'The Morning Show' Stars on the Finale's Shocking Ending & Season 2 Hopes
[Warning: The below contains MAJOR spoilers for the Season 1 finale of The Morning Show, "The Interview."]
Bradley (Reese Witherspoon) had been planning to interview Mitch (Steve Carell) to expose the role Fred (Tom Irwin) played in the work environment at UBA and on The Morning Show, and Alex (Jennifer Aniston) had been planning a way to get rid of her new co-anchor, but instead they joined forces in the final moments of the finale.
They "essentially blow the show up," Desean Terry told TV Insider.
In the middle of a broadcast, Alex left her chair and walked around set before returning to stand next to Bradley and inform the viewers at home that they hadn't been "honest" with them "about ourselves." "This whole place [is] really different than what it may appear to you, and there are some really bad things going on here," she said. "There are bad people."
"We should just tell the truth quickly," Bradley advised, knowing they'd be cut off. Cory (Billy Crudup) kept them on air as long as he could as they detailed Fred's involvement in silencing women who came forward with complaints about sexual misconduct. Meanwhile, Fred tried to gain access to the control room, only for Mia (Karen Pittman) to lock him out.
"It's a moment where she's like, this is the big boss, this is the white patriarchy, and I'm about to lock him out of his house," Pittman said. "It's also being in solidarity for the first time as a woman with Bradley and Alex with what they're doing and seeing it and acknowledging, yeah, things are going to shift, things are going to change, and I'm going to let this truth get all the way out."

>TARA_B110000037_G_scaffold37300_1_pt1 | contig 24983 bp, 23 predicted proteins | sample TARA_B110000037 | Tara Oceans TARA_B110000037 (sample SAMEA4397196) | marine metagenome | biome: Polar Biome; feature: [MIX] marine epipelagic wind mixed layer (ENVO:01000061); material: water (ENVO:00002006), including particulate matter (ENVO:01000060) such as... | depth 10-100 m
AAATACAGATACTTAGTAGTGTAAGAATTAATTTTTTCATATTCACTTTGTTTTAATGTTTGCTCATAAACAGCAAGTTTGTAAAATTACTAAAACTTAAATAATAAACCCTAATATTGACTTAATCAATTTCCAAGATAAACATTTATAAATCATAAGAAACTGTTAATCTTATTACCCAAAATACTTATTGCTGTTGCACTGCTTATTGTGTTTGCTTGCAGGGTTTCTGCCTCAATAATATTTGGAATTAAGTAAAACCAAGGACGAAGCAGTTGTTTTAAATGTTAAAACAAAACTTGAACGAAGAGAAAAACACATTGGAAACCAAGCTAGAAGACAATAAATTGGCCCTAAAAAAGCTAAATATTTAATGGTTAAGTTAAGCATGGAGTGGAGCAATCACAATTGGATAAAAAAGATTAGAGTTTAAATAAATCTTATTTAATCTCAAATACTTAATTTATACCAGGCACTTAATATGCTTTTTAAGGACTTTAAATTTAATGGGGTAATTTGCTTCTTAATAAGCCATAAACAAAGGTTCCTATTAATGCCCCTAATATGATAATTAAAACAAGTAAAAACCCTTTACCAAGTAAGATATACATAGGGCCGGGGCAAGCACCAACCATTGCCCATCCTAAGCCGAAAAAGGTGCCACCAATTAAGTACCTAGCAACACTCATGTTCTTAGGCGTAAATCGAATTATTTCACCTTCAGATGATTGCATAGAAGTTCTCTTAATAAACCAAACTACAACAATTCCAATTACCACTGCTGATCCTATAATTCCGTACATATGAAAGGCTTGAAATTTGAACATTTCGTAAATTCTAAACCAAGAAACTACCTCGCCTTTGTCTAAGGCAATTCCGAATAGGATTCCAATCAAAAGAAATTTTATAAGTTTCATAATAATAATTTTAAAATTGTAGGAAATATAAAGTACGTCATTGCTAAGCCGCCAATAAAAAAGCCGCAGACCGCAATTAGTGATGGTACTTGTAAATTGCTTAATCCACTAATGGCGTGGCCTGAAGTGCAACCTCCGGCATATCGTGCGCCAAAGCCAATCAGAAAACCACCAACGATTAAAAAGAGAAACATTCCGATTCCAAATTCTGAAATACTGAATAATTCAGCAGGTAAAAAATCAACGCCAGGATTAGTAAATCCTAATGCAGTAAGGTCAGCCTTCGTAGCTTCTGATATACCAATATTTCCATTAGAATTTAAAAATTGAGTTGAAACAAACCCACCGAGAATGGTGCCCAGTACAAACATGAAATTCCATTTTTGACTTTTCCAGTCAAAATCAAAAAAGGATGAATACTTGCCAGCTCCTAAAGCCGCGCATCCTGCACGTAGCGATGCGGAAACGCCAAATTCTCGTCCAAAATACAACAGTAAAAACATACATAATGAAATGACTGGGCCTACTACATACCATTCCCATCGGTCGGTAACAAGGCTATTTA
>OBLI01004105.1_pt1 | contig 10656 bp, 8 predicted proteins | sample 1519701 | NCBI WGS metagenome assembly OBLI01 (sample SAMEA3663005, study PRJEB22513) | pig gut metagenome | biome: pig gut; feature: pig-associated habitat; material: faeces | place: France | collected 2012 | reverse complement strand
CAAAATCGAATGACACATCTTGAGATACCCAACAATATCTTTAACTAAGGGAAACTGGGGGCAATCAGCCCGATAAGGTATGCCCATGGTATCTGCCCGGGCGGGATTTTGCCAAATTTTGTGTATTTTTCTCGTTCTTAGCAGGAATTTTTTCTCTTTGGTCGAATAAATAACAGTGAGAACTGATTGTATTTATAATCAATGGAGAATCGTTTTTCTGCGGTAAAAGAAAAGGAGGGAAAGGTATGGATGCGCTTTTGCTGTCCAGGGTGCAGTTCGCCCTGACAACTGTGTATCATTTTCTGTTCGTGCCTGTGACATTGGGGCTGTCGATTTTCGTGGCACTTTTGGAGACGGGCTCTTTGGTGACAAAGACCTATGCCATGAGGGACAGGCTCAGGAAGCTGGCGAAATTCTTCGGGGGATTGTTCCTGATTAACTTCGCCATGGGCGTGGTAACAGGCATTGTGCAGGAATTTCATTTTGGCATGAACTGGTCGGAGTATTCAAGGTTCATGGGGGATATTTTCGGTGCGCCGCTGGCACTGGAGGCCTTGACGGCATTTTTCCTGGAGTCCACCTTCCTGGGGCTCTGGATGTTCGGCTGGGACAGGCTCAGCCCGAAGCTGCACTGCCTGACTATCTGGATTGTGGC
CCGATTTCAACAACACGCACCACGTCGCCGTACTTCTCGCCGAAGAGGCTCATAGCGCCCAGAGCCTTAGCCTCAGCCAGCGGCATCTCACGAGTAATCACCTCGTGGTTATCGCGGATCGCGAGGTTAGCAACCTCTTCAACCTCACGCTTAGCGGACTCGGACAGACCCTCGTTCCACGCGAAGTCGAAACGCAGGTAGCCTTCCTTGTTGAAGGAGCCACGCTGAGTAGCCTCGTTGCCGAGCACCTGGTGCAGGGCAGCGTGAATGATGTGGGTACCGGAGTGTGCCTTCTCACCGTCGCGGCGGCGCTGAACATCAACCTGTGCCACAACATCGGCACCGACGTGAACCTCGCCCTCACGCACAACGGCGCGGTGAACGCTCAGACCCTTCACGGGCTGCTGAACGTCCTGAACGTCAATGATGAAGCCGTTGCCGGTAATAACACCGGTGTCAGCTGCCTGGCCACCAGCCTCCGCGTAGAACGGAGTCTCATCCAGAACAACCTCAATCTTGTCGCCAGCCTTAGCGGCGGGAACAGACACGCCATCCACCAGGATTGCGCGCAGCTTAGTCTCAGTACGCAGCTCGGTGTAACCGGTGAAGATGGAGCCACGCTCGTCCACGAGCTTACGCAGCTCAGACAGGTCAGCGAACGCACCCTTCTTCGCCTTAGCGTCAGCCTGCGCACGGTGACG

"I love that about Mia's character. When it gets to the point where she has to demonstrate integrity, she seizes the moment," she continued. "It's a bunch of characters deciding we're going to do something different. That moment is quite satisfying as an actor."
"I'm as culpable as anyone in terms of not calling out or helping to end the sexual misconduct that goes on in this f---ing building," Alex admitted. "Fred Micklen dictated a culture of fear and silence and paranoia and pain. I saw how it affected the women and I never stopped it because I was succeeding. And I know that it's not enough and I apologize to many people, to one person in particular. I was so unfair to you and I am deeply sorry, and I will do everything that I can to make it right."
"The abuse of power and corporate corruption, it has to end," Bradley added. "We cannot accept a culture of silence, here or anywhere." It wasn't too much longer before the signal was cut.
"There's just the human element that everyone in The Morning Show is connected to," Terry said of that final scene. "That's an astounding thing to witness in his job, when [Alex] makes this decision, however she comes to it, to go against all odds, do what is completely intellectually not going to serve her, but what she feels at that moment is humanly undeniable."